“Son, even the sweetest things can lose their appeal if taken to excess.”

I gestured towards the half-filled pots of honey on the table.

“So do not wear out your love too quickly. It will last longer, and be stronger, if you love in moderation.”
There came a faint tapping at the door. Romeo froze.
“Come in!” I called.

The door opened and Giulietta entered.

As she bade me good afternoon, Romeo crossed the room in two strides, clasped her tightly in his arms and kissed her passionately – a kiss which she returned with equal fervour. If I had previously harboured any doubts about the strength of their feelings for each other, now I saw them together these doubts were utterly dispelled. Each totally absorbed in the other, it was as though they had already forgotten that I was even there.
I coughed gently to attract their attention, and beckoned them towards the improvised altar. As one they knelt down before it, their faces radiant, their fingers still interlaced.
I opened my breviary:
Ego conjugo vos in matrimonium, in nomine Patris, Filii et Spiritus Sancti…”
Their vows exchanged, and one of Giulietta’s own rings blessed and employed as a wedding ring, the newly-made husband and wife left my cell and reluctantly went their separate ways until they would meet again at nightfall. I watched them go, and murmured a silent prayer for their happiness.

Had I but known what was to befall them ere that very same day was over, I would have said many, many more…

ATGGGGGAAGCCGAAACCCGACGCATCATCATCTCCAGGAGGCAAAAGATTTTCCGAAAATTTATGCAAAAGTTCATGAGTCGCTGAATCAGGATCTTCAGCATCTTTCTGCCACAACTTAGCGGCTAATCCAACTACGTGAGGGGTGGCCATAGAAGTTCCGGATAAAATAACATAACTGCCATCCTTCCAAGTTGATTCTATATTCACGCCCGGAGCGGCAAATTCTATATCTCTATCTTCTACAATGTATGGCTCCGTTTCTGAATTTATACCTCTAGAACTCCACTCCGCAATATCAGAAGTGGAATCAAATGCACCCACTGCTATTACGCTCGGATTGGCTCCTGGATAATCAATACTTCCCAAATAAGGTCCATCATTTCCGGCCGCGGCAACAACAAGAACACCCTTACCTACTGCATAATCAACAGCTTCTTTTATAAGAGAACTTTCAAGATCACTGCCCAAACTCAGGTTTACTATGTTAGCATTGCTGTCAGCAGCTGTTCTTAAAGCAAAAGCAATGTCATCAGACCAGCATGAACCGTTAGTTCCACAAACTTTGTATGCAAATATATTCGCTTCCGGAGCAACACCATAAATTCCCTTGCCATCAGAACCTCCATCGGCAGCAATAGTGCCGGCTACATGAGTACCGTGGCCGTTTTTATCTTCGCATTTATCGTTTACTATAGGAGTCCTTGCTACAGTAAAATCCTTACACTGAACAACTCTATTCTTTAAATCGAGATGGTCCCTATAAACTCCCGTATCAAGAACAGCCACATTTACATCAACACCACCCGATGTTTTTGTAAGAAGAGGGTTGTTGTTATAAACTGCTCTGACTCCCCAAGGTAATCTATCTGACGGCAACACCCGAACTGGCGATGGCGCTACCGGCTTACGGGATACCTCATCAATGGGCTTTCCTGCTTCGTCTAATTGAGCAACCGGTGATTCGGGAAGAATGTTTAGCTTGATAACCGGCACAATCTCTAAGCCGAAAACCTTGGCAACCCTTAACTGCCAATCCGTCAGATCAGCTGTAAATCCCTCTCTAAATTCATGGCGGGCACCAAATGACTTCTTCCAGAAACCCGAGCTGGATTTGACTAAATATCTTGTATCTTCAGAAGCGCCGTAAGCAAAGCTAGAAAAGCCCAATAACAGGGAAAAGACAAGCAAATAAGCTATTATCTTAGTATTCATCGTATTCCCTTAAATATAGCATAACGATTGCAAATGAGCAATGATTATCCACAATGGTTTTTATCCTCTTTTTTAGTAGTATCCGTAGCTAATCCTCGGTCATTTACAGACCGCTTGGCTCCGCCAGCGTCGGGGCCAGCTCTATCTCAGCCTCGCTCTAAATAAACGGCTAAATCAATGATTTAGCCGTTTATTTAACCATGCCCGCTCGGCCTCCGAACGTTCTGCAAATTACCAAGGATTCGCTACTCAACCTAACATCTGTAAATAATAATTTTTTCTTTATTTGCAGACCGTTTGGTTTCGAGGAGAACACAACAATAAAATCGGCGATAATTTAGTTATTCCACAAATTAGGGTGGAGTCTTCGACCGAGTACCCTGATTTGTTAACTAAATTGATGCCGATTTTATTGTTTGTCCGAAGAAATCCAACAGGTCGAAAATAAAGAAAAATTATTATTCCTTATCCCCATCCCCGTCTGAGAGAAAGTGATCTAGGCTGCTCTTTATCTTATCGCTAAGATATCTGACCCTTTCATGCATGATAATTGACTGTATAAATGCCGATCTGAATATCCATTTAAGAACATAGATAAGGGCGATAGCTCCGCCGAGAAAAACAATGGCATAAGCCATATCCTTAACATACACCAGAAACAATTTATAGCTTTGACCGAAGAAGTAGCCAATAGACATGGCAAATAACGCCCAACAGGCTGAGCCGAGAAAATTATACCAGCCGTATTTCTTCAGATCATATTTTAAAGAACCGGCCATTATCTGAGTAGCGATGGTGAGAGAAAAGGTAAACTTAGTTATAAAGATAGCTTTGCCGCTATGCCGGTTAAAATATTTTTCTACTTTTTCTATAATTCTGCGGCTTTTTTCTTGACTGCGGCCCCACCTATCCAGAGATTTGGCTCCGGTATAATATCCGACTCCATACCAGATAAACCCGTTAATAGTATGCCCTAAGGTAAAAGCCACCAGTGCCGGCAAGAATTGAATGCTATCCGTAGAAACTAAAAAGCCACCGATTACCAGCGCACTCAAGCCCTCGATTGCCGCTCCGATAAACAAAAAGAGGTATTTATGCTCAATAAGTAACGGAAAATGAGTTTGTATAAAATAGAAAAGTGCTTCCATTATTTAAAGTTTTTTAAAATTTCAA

About the author            

Sue Barnard was born in North Wales but has spent most of her life in and around Manchester. After graduating from Durham University, where she studied French and Italian, Sue got married then had a variety of office jobs before becoming a full-time parent. If she had her way, the phrase "non-working mother" would be banned from the English language.
Since then she has had a series of part-time jobs, including some work as a freelance copywriter. In parallel with this she took several courses in Creative Writing. Her writing achievements include winning the Writing Magazine New Subscribers Poetry Competition for 2013. She is also very interested in Family History. Her own background is stranger than fiction; she'd write a book about it if she thought anybody would believe her.
Sue has a mind which is sufficiently warped as to be capable of compiling questions for BBC Radio 4's fiendishly difficult Round Britain Quiz. This once caused one of her sons to describe her as "professionally weird." The label has stuck.
Sue joined the editorial team Crooked Cat Publishing in 2013. Her first novel, The Ghostly Father (a new take on the traditional story of Romeo & Juliet) was officially released on St Valentine's Day 2014.  Her second novel, a romantic mystery entitled Nice Girls Don’t, is due for release in July 2014.